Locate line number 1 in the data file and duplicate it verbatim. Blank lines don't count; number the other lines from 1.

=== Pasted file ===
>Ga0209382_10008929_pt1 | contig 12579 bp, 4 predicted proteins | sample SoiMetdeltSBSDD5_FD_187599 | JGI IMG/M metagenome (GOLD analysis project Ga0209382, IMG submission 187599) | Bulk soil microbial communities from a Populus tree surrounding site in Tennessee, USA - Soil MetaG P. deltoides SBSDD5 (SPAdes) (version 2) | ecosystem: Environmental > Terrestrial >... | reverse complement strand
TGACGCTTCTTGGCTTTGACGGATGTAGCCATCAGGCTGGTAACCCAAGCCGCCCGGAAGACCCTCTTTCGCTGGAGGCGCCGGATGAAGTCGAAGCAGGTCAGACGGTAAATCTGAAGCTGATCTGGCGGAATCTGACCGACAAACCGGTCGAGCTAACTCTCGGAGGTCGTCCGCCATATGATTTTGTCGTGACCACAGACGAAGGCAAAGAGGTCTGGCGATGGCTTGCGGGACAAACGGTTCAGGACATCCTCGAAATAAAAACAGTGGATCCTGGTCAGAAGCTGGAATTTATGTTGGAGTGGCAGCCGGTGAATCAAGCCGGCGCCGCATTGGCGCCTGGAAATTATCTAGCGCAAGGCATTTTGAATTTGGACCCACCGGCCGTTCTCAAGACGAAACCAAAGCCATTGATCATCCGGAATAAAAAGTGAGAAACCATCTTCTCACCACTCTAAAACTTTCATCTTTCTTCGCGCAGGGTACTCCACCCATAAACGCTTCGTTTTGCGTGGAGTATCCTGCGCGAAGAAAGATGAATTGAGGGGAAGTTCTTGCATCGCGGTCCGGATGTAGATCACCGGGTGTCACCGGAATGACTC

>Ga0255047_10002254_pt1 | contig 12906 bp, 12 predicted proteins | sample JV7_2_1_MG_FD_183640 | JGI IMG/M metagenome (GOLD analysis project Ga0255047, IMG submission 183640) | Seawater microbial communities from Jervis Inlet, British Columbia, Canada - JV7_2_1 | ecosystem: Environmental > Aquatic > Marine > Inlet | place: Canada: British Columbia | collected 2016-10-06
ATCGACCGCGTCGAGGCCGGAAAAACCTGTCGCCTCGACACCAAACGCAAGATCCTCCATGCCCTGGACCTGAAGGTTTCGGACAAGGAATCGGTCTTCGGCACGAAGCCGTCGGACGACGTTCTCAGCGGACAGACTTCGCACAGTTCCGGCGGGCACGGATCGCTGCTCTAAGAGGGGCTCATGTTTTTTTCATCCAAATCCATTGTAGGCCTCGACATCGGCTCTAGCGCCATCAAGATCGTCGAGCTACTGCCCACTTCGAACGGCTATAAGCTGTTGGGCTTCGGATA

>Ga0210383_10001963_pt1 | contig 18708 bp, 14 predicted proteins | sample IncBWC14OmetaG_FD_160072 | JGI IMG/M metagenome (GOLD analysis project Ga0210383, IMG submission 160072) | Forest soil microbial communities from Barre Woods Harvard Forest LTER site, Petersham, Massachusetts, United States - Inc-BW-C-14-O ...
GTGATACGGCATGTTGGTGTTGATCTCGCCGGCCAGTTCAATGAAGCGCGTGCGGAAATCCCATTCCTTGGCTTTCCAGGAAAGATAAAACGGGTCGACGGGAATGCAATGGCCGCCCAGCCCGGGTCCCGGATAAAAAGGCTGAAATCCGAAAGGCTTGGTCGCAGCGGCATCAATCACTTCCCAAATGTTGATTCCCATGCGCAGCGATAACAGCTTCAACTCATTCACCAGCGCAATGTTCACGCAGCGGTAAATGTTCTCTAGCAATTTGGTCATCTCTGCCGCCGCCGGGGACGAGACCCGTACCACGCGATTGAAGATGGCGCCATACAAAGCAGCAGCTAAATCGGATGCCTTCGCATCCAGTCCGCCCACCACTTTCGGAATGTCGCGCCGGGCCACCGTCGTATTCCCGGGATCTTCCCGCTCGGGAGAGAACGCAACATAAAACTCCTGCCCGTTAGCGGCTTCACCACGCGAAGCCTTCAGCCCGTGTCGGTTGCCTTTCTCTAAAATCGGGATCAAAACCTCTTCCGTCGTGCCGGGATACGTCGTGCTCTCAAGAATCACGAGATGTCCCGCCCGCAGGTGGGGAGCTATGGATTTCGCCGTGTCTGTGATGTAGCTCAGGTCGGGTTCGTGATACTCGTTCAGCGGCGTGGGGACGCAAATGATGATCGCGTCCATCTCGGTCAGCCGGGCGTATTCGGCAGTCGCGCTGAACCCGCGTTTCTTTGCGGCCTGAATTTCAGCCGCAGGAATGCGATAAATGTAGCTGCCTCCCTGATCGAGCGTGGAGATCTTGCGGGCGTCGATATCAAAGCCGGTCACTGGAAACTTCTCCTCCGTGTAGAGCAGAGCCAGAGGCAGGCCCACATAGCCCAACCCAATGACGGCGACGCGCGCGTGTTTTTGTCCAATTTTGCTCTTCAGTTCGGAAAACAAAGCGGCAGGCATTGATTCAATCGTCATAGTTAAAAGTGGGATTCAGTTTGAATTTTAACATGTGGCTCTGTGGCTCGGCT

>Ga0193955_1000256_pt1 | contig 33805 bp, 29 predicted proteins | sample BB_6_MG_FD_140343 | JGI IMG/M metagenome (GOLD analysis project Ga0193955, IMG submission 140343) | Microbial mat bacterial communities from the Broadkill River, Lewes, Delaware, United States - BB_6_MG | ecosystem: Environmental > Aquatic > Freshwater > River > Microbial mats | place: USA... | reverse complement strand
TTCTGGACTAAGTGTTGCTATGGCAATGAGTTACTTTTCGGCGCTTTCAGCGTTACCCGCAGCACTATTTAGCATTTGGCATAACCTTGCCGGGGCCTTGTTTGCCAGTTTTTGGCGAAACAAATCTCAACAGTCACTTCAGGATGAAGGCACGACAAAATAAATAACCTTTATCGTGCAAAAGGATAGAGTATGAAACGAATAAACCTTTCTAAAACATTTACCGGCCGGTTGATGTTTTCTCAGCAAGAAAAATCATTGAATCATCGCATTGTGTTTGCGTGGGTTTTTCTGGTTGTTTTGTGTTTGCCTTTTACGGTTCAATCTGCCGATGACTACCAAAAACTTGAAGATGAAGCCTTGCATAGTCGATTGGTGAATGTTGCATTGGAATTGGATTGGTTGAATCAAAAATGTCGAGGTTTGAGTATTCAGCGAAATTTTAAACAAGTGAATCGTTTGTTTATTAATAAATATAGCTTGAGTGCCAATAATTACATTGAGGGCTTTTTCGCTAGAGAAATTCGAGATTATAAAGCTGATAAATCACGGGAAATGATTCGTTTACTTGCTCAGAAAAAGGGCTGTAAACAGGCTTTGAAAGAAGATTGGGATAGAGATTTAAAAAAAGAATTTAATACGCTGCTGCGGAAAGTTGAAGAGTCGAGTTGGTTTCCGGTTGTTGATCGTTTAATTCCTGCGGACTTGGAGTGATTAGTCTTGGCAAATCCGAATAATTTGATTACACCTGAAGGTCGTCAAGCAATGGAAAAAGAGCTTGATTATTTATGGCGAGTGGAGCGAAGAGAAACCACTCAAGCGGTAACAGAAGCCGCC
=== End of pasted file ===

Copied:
>Ga0209382_10008929_pt1 | contig 12579 bp, 4 predicted proteins | sample SoiMetdeltSBSDD5_FD_187599 | JGI IMG/M metagenome (GOLD analysis project Ga0209382, IMG submission 187599) | Bulk soil microbial communities from a Populus tree surrounding site in Tennessee, USA - Soil MetaG P. deltoides SBSDD5 (SPAdes) (version 2) | ecosystem: Environmental > Terrestrial >... | reverse complement strand